Task Sifting: A Method of Team Management and Empowerment

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by Lennard Salcedo

Whether you are an assistant operations officer muddling through endless daily tasking orders or a company commander looking for opportunities to develop your platoon leaders, one key to success is the ability to assign tasks to the right leaders. Not only must you configure your team properly, but you also must know who accomplishes tasks efficiently. I use “sifting,” or assigning tasks to the appropriate level, as a method to alleviate work overload and invest in junior leaders. Sifting is a framework for assigning tasks to grow leaders and accomplish the mission.

Individual Sifting: Sorting Urgent vs. Important Tasks

The first step in task sifting is for leaders to understand which tasks are urgent and which are important, an idea frequently conveyed using the Eisenhower Matrix. Then, leaders must use and implement this understanding to assign tasks to subordinate leaders within their organization. As a new officer, I frequently struggled with task management while serving as a squadron adjutant. My duties were different than those of a traditional S1. I worked directly for my senior rater with no supporting staff section and all tasks were mine to complete.

Initially, I tried to accomplish several tasks at once, hoping to make room in my work schedule for when the commander needed me. I quickly found that I was confusing important and urgent tasks. Important tasks, such as the dreaded Unit Status Report (USR), are best started once the rest of the staff accomplishes its portion of the task and is ready to provide the correct information. Understanding that important tasks deserve their own time and space for collective efforts helped me to prioritize my time in the interim on urgent tasks that the commander assigned to me.

This method allowed me to work effectively and focus more on fine-tuning products for my bosses. For my own reference, I began organizing my notes to outline immediate tasks, important tasks that could be delayed, and tasks that required me to hold others accountable since I was responsible for their overall completion. My notes looked like this:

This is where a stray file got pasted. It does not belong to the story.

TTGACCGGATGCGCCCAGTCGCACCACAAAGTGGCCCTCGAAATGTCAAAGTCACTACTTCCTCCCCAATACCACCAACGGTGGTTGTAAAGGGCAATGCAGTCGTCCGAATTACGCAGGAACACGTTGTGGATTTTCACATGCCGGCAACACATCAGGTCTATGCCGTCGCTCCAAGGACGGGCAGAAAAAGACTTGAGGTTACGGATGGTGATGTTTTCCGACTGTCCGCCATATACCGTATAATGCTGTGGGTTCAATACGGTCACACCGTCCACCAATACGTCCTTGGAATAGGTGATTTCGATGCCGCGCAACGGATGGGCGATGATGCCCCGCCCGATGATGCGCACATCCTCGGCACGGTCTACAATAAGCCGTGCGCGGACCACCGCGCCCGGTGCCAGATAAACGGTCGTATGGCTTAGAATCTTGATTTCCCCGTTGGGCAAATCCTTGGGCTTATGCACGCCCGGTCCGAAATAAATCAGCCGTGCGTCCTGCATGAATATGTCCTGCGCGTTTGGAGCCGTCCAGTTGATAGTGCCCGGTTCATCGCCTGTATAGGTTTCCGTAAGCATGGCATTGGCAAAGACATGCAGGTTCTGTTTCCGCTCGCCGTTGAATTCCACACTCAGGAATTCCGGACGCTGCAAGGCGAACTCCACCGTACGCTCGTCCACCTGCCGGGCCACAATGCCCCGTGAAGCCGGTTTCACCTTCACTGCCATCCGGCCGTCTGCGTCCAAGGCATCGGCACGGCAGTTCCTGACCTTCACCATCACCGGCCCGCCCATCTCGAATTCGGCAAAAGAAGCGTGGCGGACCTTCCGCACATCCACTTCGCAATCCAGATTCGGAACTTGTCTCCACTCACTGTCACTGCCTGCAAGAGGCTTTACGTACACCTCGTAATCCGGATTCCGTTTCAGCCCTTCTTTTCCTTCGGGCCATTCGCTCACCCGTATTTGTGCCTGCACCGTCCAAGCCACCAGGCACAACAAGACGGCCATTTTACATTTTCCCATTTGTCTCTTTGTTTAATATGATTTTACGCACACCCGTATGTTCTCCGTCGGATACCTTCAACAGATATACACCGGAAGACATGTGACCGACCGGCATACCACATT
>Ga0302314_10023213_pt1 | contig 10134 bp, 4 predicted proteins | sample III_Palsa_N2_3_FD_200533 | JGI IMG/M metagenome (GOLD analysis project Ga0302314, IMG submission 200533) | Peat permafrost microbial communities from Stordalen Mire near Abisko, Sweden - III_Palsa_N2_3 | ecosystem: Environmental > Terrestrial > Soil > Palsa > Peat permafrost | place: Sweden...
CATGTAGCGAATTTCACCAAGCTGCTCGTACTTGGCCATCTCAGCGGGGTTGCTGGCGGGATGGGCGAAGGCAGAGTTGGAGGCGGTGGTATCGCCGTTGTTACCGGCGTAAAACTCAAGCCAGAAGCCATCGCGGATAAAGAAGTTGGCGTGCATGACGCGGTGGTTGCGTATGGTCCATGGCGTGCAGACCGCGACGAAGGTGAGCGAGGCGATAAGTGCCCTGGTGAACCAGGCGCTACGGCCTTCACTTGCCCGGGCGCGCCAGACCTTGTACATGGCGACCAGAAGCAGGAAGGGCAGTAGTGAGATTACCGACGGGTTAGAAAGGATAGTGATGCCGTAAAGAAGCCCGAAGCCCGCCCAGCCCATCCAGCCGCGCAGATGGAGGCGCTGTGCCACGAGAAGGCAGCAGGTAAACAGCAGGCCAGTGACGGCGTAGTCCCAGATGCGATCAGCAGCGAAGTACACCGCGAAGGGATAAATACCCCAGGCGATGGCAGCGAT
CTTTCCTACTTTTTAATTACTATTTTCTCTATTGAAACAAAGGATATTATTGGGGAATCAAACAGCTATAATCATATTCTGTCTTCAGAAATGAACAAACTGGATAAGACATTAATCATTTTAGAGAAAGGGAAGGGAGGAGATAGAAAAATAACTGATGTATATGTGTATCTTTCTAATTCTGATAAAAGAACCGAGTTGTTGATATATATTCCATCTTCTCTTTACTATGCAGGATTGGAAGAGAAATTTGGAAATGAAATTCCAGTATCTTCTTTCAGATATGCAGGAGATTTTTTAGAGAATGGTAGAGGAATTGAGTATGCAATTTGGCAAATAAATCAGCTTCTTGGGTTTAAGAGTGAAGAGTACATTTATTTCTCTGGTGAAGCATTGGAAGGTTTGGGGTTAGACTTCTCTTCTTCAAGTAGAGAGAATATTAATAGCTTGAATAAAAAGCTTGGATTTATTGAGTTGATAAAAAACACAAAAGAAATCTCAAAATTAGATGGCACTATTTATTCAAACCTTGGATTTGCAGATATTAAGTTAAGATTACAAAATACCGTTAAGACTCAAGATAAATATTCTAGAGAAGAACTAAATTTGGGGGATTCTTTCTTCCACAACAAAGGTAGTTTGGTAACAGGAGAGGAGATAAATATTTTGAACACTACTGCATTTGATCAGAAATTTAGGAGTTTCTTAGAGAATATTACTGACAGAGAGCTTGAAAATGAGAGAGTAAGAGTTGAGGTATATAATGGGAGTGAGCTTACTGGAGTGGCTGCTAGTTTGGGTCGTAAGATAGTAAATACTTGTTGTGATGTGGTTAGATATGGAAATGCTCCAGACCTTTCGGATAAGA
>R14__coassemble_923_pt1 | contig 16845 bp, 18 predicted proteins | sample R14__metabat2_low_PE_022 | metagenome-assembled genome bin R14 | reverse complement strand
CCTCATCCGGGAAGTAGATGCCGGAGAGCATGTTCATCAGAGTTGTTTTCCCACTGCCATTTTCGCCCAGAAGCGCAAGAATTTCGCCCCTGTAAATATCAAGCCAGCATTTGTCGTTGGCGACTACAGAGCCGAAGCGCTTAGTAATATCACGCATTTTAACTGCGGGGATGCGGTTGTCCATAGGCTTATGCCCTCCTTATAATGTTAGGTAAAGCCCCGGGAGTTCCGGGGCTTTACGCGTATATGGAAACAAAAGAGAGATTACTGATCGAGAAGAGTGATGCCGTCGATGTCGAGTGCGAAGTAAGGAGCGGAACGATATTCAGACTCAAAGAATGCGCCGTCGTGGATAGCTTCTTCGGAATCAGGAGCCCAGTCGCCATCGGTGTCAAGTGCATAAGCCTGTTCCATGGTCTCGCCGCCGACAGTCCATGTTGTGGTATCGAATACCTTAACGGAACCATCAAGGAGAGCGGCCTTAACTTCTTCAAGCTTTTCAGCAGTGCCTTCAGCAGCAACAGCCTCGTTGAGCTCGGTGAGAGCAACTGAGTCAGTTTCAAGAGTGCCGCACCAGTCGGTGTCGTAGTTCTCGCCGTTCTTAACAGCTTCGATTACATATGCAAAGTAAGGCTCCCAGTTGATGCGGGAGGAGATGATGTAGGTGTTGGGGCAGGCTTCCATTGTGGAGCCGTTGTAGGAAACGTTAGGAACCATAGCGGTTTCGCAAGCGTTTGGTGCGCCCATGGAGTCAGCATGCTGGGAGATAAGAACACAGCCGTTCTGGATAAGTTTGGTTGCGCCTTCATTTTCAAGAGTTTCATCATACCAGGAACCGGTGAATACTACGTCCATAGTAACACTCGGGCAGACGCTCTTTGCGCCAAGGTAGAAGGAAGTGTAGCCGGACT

1. Priority: Ensure all supporting documents for USR are prepared for the commander’s review by the end of the day.
  2. Weekly Closeout: Schedule a time to review unit funds with the executive officer.
  3. Check: Ensure commanders submit their SITREPs on the shared drive for review by the executive and operations officers.

Task Management and Leader Development: Sifting Work as a Leader

Once you understand how you prefer to organize tasks, you can then sift tasks among your own leaders to manage workflow and grow your subordinate leaders. As I transitioned to my assignment as a platoon leader, I used this method to better communicate information to my NCOs. My previous methods worked for me personally, but now that I had a team, I needed to be able to share tasks. I was no longer a one-stop shop; I had capable leaders who could plan, resource, and execute tasks well, if given the proper tools.

I continued to use my green notebook and the aforementioned organizational method, but I began using a whiteboard in my office to highlight pertinent information for my junior leaders. This allowed them to seize the initiative, further delegate tasks if necessary, complete task on their own time, and most importantly, they could use this system to take ownership of our operations. Every task became an opportunity to grow and empower my team.